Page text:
You see this with trolling behaviour and harassment online and you see it in commentary on court cases and crime. This is a real problem for contempt law.

Of course, one might take the view that if people behave so badly they can take their knocks with a prosecution for contempt and a hefty fine or even a prison sentence.

The threat of prosecution kept newspapers and broadcasters in line for the most part, why shouldn’t it work for social media?

Newspaper editors and broadcasters sat up and took notice when someone was prosecuted for contempt. It was, and is, reported by the trade press. In-house lawyers would send round memos reminding staff of contempt law. Trainers like me would incorporate examples into our sessions to highlight the dangers.

None of that happens on social media. Facebook doesn’t put out a memo; Twitter doesn’t offer its users any training. To do so would be to accept a responsibility for what their users do and that is a precedent the platforms do no want to set.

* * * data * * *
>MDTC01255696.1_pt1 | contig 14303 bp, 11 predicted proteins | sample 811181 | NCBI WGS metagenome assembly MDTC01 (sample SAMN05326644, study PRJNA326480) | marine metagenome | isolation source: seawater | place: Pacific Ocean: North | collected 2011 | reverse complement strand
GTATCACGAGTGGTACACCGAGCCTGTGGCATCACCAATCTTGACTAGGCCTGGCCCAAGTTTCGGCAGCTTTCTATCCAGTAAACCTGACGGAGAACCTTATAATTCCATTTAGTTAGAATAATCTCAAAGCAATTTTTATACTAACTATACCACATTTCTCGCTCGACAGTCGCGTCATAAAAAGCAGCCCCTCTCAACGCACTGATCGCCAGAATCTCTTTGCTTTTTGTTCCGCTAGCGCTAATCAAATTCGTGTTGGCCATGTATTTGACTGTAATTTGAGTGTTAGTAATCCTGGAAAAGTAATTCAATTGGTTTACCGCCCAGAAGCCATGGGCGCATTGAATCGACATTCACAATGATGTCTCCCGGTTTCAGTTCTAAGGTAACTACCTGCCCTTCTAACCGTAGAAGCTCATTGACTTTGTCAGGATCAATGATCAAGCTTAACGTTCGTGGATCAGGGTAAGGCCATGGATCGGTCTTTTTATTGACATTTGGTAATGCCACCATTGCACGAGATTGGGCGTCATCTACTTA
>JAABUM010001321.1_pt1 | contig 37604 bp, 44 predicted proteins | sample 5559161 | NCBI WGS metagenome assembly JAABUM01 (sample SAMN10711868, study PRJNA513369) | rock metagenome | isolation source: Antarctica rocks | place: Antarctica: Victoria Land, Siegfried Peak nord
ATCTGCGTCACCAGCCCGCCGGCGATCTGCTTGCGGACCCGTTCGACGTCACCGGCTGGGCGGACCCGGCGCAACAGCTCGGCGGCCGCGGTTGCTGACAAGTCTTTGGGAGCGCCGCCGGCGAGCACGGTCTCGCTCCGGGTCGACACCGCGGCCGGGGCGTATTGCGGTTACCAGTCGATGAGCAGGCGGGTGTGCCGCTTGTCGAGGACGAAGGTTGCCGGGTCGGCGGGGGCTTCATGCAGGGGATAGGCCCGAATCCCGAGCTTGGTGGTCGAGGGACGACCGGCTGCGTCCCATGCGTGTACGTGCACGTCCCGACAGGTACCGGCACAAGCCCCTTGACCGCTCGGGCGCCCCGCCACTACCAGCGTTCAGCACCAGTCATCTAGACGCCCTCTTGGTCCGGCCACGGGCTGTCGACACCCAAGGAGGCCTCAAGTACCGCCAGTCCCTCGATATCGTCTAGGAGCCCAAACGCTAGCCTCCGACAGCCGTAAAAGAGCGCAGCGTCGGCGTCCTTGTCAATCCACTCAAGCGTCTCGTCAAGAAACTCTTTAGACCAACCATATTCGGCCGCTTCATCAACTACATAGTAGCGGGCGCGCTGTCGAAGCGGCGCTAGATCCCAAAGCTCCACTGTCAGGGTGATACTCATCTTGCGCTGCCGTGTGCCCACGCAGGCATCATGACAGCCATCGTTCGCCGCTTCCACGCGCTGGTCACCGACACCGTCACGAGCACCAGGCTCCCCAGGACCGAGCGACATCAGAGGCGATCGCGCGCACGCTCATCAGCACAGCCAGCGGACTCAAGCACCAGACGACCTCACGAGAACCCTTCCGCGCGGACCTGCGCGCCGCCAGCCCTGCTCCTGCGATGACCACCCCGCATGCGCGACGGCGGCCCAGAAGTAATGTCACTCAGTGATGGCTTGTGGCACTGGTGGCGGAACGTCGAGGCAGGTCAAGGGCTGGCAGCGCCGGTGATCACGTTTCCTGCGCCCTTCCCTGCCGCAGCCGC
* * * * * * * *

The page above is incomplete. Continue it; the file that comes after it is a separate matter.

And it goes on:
So users, unless they keep a very close eye on such matters, do not get to hear about contempt prosecutions. Worse still they do not know about court orders that are meant to have the effect of keeping publishers in line.

When Jon Venables and Robert Thompson were released after a life sentence for the kidnap, torture and murder in 1993 of James Bulger they were made the subject of lifelong anonymity orders forbidding anyone from publishing a picture of them as adults, or revealing anything about their whereabouts or their new identities.